Dir.: Masaaki Yuasa; Anime with the voices of Kana Hanazawa, Gen Hoshino, Hiroyuki Yoshino; Japan 2017, 93′
Masaaki Yuasa returns to the big screen with his first release in 13 years. Night is Short, Walk On Girl, based on the Manga by Tomohiko Morimi, is a variation on the One Night action Manga, itself the Oriental equivalent of Cornel Woolrich’s pulp novels featuring the doomed hero with just one night to prove his innocence and rescue his girl –while the clock ticks away. In this case, it’s the girl of the title, Ottome, meaning ‘girl with black hair’, who runs the show.
Set in Kyoto, Senpai (Hoshino), a shy senior college student from an upmarket background, is in love with teenager The Girl (Hanazawa) who keeps her feelings for him buttoned up. Senpai pursues her at every corner, but The Girl is much more streetwise than he is. After a mutual college friend’s wedding party, Senpai tries to find a seat near his paramour, but comes under attacked by a gang robbing him of his clothes, leaving Senpai deeply embarrassed and forced to beg strangers to lend him some underwear. The Girl, meanwhile, lucks out by winning a drinking contest with a God-like creature, Rihaku, thus liberating one of his debtors. As the night goes on, The Girl meets the ‘God of the old Books Market’ (Yoshino) along with Todo-son, an unhappy collector of erotic Japanese art, and a group of nihilists, who fall under her spell. A college theatre production turns into a out-out slapstick show, and, in the final section of this riotous night journey, The Girl fights tornados and icy hail, as the anime reaches its momentous finale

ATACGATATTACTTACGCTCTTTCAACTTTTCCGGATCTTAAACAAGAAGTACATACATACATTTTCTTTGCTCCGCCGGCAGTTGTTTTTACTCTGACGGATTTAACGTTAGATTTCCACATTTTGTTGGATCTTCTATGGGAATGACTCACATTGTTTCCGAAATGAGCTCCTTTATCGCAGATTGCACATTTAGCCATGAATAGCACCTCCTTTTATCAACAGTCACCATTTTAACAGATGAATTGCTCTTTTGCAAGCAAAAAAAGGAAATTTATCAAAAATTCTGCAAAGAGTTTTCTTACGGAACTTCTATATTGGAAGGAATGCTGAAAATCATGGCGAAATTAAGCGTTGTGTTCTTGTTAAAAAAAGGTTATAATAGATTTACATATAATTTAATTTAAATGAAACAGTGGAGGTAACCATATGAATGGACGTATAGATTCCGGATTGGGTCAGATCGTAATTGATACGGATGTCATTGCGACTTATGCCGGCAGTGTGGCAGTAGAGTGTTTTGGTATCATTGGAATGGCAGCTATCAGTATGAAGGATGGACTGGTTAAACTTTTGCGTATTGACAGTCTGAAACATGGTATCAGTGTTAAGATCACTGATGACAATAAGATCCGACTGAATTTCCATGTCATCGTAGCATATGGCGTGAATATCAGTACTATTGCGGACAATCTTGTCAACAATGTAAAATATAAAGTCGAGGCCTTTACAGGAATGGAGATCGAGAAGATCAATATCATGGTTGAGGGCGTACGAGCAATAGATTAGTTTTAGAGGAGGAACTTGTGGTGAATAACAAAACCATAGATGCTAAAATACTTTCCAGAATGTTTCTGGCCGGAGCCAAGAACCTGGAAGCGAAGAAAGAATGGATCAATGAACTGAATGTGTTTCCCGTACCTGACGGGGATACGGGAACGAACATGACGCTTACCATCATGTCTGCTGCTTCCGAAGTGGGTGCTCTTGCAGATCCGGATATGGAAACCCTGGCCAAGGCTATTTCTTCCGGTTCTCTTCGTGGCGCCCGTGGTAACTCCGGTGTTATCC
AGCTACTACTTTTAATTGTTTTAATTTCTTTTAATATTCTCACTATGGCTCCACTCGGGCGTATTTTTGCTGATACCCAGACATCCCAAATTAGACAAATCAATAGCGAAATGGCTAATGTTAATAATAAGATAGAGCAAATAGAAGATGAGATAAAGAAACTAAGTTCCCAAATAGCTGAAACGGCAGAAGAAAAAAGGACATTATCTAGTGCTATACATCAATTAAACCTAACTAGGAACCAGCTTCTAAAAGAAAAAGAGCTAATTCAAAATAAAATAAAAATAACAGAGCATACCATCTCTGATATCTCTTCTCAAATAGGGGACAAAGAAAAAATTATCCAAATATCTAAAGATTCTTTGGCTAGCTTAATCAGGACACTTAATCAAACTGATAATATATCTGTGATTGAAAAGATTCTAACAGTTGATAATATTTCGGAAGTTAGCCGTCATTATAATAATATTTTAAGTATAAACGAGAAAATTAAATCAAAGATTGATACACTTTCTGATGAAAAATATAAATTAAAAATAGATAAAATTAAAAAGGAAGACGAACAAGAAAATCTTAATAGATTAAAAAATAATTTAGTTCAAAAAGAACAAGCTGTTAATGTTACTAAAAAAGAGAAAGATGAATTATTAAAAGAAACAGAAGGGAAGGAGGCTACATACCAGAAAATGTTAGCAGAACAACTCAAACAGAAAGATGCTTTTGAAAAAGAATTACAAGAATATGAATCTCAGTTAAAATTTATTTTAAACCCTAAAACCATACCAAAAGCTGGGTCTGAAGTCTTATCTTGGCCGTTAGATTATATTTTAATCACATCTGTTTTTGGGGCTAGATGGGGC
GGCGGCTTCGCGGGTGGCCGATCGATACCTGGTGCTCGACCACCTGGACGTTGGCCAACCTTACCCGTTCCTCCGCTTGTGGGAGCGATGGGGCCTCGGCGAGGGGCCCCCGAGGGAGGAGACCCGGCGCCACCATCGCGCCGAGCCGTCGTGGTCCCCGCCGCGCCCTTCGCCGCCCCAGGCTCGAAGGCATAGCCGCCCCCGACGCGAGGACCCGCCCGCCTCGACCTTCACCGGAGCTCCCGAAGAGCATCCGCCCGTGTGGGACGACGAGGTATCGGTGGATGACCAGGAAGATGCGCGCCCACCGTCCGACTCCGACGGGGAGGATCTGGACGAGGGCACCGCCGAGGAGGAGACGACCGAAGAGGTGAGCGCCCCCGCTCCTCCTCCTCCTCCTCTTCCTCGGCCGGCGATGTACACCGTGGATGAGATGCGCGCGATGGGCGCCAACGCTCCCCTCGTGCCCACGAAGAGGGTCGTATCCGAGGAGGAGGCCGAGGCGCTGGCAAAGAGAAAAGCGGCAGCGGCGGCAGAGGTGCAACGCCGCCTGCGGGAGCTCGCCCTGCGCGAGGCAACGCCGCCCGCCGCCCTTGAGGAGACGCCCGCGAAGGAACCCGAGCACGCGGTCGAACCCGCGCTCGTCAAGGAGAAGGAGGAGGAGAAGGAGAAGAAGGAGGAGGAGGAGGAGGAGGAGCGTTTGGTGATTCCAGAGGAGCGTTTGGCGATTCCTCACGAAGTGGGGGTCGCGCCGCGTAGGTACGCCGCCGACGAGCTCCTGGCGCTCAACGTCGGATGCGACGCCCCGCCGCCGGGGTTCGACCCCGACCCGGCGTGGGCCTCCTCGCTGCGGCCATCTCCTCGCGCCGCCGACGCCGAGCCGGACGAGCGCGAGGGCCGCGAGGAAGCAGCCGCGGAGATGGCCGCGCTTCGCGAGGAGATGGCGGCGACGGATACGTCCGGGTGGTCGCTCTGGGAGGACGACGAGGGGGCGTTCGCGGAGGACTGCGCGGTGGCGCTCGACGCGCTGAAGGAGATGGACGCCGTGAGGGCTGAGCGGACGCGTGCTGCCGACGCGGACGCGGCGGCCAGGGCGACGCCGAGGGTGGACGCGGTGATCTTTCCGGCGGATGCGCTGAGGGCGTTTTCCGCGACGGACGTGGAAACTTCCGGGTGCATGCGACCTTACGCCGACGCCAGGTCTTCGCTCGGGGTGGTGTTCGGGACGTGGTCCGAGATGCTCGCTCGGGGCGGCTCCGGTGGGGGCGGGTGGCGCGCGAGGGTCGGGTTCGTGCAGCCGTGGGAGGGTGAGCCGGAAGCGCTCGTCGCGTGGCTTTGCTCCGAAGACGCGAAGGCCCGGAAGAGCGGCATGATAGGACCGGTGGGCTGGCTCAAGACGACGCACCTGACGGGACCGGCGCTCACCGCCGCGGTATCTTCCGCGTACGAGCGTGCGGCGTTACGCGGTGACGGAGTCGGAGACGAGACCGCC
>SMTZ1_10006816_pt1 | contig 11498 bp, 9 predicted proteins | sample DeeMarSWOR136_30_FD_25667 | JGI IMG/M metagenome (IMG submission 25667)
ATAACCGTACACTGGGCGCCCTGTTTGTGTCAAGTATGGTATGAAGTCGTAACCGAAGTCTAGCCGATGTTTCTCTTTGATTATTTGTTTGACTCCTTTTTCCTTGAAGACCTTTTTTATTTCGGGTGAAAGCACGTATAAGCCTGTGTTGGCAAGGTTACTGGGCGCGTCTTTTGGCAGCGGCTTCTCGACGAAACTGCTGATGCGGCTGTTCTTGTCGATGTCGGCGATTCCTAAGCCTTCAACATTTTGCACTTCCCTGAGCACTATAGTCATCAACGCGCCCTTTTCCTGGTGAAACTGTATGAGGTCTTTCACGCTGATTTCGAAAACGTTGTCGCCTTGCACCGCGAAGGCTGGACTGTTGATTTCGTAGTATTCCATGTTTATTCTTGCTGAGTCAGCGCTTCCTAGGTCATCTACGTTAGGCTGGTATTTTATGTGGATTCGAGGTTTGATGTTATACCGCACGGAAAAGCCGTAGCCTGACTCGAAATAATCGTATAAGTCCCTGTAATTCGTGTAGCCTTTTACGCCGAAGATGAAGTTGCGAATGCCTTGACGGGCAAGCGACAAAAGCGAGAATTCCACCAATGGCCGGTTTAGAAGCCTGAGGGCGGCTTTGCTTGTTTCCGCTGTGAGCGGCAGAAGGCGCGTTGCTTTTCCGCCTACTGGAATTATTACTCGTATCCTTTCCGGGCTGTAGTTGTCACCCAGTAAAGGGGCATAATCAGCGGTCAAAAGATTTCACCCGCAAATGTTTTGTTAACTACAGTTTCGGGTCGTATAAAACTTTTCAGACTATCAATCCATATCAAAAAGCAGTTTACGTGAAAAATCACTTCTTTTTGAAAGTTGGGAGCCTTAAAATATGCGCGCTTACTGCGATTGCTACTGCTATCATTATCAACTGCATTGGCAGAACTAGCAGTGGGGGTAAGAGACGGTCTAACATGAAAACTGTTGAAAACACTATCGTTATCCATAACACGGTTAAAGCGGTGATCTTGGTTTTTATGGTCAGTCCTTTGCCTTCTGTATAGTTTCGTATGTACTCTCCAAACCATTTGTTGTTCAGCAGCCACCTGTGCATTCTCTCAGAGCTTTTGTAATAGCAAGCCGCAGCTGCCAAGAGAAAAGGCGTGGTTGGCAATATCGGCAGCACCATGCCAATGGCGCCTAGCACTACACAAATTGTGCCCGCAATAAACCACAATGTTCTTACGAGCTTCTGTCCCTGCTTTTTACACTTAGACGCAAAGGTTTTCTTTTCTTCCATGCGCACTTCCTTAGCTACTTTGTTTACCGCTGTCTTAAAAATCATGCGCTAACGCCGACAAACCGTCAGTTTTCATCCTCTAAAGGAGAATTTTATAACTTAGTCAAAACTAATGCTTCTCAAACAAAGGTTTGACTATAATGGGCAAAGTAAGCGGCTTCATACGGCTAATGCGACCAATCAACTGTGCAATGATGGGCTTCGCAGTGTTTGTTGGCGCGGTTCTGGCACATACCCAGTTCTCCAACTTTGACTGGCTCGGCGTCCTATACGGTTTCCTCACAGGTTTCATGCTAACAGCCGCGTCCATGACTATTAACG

One word of warning: The title is completely misleading as The Girl never walks but rushes around madly, a tireless adventuress, seeking out excitement at every corner. Senpai is more contemplative and we learn a lot about the inner workings of his mind, where Ego and Id fight it out. There seems to be no ‘dramatic arc’ – this is a fairy tale told on speed. It would have been good to learn more about the innovative animation: for example, if people get drunk or act embarrassingly, their bodies are suffused by different shades of red, with Senpai being the main victim – but the subtitles don’t leave much time for admiration. The film’s characters are based on the drawings of the Manga by Yusuke Nakamura, and the director successfully marries this rather minimalist style with his overpoweringly fluid action scenes.
Some critics have accused Yuasa of celebrating Senpai as a stalker, but while he seems to be a bit of a control freak, he is very unsuccessful at it. Yuasa has stuck to the first sentence of the novel “This is not a story about me, it’s a story about her”. AS
OUT ON RELEASE FROM 3 OCTOBER IN CINEMAS NATIONWIDE